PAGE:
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Starting Your Truck Driving Career

So you have your CDL and you are ready to start driving. Not so fast. Landing your first trucking job requires care, consideration, and planning. But by doing this you will ensure a long and profitable career in the trucking industry.

In many ways, the pathway to finding the perfect job begins before you get your CDL Company sponsored CDL schools can provide an easy pathway to enter the trucking market. Though each program is structured differently, you can expect to sign an agreement with the company stating that you will work for them once your CDL is complete for a specified time period. Some of the programs are free and some will require you to pay back the tuition once you start working.

You will still be able to find employment if you decide to attend a private CDL school as well. This is because there are many companies that hire inexperienced drivers with just a CDL. In fact, many of these companies even offer tuition reimbursement programs. Here is a sampling of private companies that are hiring inexperienced drivers: Maverick Transportation, May Trucking Company, Shaffer Trucking, and Tyson Foods.

To maximize your chances of getting hired you must be keenly aware of the requirements to become a truck driver. You should have a clean driving record in order to get hired. Speeding tickets and accidents will not necessarily disqualify you, but it might make it harder to get hired and some companies will not consider you at all. Your criminal history will also be scrutinized and any felonies on your record will more than likely disqualify you from having a trucking career. Other than that, patience, a good attitude, and persistence will go a long way to securing employment.

Once you have landed your first job, you can expect to be doing over-the-road (OTR) jobs with a trainer for 1 to 3 months. OTR jobs are a great way to see the country. You can expect to travel over 600 miles in your truck. The typical working period for OTR jobs is 28 days on the road and 5 days at home. While you are training you will be compensated. However, your compensation will be at a lower level. Once you are done with the introductory period, you can expect to make approximately 55,000 dollars a year.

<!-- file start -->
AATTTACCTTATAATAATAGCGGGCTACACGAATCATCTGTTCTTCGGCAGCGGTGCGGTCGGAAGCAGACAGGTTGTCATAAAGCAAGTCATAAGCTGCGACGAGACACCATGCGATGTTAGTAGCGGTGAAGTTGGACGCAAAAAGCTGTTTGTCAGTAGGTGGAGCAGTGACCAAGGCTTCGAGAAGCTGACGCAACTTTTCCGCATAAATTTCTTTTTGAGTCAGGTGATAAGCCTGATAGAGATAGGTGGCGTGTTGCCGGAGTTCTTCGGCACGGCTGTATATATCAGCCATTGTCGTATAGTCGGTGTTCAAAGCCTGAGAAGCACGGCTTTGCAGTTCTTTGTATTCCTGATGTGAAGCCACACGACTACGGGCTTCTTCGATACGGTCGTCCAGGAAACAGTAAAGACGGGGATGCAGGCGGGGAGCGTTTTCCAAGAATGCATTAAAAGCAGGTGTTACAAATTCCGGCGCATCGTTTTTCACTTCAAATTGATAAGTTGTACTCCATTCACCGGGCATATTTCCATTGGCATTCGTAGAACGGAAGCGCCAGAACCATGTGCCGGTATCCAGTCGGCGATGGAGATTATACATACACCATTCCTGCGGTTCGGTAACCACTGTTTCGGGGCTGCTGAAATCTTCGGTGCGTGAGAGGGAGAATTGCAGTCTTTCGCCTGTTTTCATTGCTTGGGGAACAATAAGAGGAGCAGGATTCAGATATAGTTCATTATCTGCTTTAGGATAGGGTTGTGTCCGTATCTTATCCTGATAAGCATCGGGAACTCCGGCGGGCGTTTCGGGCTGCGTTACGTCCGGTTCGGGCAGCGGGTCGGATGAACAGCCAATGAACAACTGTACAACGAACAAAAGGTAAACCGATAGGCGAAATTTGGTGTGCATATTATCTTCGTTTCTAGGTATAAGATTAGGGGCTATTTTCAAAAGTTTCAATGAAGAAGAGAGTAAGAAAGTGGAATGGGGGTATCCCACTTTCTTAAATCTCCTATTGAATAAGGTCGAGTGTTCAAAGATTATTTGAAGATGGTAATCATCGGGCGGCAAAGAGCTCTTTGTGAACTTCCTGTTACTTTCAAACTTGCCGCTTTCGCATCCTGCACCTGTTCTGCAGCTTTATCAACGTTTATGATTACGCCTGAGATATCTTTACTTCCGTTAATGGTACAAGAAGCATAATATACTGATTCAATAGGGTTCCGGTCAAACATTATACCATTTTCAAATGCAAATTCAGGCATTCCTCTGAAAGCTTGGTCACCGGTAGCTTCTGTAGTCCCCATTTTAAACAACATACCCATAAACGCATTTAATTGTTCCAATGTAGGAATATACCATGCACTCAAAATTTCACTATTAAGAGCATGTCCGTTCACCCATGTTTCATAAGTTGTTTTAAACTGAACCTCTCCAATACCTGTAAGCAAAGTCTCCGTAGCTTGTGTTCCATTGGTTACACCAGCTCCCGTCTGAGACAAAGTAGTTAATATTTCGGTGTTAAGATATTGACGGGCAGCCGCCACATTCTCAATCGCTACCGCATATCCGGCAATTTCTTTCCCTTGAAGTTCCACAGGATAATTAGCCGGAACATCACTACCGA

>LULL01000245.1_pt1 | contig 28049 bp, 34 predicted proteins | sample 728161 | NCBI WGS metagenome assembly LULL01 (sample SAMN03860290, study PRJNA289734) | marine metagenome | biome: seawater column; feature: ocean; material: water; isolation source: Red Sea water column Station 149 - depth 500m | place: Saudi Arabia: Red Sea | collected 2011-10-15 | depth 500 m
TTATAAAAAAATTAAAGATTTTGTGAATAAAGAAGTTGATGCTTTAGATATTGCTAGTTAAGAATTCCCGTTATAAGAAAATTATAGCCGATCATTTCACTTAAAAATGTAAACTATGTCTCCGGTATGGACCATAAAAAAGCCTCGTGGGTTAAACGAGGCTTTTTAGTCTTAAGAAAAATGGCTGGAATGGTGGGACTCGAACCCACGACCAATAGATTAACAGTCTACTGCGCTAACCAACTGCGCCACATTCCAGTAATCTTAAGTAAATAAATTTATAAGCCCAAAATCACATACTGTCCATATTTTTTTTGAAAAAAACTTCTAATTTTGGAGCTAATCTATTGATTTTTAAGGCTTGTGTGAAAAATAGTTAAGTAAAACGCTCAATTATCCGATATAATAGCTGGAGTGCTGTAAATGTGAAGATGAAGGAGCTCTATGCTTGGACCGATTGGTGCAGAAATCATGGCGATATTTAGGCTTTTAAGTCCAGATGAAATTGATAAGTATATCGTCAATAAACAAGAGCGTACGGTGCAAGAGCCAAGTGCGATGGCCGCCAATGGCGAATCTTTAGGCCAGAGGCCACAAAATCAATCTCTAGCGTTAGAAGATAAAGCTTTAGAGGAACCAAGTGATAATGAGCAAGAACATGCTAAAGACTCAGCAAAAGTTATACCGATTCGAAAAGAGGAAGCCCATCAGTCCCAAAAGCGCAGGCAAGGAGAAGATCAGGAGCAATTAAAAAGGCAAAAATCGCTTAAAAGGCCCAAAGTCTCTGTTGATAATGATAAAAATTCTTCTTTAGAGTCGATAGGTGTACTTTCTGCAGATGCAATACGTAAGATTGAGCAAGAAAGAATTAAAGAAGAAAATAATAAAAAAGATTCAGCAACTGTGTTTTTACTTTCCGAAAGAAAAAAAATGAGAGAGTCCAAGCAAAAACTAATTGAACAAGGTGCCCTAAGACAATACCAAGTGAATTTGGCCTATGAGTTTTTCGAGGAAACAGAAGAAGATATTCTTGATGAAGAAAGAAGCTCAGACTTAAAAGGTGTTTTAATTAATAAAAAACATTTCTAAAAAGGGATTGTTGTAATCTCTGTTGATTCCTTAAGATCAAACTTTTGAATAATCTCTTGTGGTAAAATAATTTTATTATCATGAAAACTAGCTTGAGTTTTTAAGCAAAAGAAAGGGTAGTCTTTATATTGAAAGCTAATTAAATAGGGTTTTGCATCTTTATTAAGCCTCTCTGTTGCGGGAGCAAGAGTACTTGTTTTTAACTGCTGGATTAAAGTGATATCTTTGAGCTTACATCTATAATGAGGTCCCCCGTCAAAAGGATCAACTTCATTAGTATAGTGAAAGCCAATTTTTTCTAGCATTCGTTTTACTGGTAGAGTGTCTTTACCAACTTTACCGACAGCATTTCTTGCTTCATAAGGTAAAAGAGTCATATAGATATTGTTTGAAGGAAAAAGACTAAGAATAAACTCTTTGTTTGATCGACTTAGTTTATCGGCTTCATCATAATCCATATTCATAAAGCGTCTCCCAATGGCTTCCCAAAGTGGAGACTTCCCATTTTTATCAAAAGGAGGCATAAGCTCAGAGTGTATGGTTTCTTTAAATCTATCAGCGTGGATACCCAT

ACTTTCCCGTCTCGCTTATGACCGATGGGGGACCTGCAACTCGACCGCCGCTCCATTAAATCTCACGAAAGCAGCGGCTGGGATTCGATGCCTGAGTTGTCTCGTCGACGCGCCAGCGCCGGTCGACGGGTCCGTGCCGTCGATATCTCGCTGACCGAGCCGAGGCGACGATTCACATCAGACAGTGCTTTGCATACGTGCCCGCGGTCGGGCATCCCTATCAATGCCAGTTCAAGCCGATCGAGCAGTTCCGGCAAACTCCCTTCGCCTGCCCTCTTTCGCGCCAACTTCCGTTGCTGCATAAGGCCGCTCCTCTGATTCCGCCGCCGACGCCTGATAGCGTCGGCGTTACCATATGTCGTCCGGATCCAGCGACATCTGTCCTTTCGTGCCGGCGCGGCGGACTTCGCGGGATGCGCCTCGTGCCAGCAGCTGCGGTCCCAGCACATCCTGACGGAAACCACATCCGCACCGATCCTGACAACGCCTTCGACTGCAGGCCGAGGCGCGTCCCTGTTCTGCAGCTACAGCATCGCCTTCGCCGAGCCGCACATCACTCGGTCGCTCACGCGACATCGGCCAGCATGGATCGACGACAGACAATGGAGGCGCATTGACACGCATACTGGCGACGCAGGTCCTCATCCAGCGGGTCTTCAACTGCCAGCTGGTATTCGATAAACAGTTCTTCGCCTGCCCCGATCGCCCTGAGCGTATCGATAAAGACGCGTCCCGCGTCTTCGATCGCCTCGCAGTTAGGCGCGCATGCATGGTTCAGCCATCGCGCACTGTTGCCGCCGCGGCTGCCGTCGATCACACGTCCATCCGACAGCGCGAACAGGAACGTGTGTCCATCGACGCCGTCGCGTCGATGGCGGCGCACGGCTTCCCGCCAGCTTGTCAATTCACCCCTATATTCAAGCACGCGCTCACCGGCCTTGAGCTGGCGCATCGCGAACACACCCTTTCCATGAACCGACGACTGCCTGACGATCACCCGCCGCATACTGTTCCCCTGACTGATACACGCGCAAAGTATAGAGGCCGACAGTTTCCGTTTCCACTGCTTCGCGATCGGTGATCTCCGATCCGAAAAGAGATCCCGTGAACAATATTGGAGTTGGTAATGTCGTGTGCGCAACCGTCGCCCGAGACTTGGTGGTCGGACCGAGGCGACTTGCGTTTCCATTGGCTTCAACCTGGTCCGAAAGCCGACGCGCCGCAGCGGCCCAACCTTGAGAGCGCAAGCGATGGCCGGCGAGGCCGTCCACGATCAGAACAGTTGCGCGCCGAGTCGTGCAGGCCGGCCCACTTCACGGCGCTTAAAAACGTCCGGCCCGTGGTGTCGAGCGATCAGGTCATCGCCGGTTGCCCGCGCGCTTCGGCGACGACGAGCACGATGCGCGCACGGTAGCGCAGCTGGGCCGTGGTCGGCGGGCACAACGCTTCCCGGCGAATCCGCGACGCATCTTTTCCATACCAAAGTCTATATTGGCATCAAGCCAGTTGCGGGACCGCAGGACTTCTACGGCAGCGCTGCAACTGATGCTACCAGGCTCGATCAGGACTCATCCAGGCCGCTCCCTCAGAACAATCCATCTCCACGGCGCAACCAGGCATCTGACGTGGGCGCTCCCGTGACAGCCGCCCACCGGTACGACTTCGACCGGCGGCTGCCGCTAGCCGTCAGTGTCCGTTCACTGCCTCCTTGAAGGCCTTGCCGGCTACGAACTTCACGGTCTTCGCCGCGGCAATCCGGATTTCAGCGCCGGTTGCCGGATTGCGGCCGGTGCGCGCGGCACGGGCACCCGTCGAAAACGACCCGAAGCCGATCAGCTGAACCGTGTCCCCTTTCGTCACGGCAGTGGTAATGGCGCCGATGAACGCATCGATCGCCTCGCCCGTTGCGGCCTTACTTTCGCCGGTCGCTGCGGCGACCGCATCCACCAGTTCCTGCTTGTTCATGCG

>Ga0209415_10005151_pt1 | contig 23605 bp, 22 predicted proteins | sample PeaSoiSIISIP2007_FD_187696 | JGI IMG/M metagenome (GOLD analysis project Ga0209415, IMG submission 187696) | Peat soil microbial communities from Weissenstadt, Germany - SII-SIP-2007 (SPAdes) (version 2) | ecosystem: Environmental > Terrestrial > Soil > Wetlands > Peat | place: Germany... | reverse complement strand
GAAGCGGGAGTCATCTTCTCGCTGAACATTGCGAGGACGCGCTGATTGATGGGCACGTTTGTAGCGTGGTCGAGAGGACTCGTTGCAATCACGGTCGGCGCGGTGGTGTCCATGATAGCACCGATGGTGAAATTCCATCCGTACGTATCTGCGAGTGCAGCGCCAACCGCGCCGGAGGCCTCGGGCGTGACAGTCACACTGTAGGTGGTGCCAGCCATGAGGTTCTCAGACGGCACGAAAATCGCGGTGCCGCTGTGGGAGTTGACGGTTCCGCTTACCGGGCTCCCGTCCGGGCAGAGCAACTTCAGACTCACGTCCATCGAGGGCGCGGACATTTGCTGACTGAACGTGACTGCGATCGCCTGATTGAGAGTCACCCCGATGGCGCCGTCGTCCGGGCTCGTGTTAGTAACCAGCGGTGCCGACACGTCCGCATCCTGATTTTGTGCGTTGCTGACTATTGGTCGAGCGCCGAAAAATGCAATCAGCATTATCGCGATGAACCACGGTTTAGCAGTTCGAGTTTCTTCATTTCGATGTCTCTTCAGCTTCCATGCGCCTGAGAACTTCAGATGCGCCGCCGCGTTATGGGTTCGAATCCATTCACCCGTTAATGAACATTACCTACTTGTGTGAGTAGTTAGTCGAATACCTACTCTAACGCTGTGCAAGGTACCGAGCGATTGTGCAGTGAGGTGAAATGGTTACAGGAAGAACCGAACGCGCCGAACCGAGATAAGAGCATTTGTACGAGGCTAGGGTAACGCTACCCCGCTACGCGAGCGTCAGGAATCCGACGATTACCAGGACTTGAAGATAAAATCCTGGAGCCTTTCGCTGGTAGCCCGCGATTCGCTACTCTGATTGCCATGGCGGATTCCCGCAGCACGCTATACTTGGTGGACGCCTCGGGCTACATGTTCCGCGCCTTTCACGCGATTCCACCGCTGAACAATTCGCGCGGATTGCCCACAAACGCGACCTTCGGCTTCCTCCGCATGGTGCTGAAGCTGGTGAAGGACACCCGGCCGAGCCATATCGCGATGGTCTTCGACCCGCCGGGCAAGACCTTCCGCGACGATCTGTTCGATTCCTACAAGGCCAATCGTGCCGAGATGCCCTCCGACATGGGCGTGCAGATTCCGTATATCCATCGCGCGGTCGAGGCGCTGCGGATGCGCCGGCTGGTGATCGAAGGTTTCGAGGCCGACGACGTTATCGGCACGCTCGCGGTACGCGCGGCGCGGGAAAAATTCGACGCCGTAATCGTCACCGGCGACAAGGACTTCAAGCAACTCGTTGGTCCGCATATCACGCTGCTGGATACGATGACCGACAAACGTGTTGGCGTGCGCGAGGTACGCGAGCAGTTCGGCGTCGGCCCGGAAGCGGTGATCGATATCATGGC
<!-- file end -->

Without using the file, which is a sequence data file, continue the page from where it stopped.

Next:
You will receive a base salary as a truck driver but you should also keep in mind that many companies pay based on performance. This means that the better you do on key performance metrics, the more you will get paid. Some typical performance metrics in the industry include safety, fuel management, and service. You will also receive benefits as a driver. Many companies provide health insurance, 401(k) programs, and paid vacations. Some companies even provide discounts on my items such as cell phones and restaurants. You might even be allowed to bring a loved one on the road with you.

After driving for a couple of years, you may become interested in becoming an owner operator or leasing your truck. You should be well aware of the advantages and disadvantages of operating your own truck before you embark on this journey. As an owner operator, the responsibility of the truck belongs to you. This means that if the truck breaks down, the repair costs are yours. Also keep in mind that while the truck is not operating, you will not be making any money. You will also have to worry about licensing, insurance, and fuel costs. The primary advantage to owning your own truck is having the freedom to make decisions for yourself and deciding how much time you want to spend on the road. Many companies offer programs and financing options to help you become an owner operator.

The outlook in the truck industry is promising. Freight transportation continues to rely on trucking to move products in the United States. In fact, 68.5 percent of all domestic shipments are moved by the trucking industry. In 2013, overall growth for the industry reached to 1.2 percent. Some of the factors driving growth include relatively low fuel prices and a drastically improved stock market. Safe truck drivers are in high demand as well and some companies are reaching out to drivers before they have obtained their license. Different regions of the country have more opportunities than others. In general, Florida and the northernmost portion of the northeast are the toughest places to secure a trucking job. Overall, you should have no problems finding a job in this exciting industry!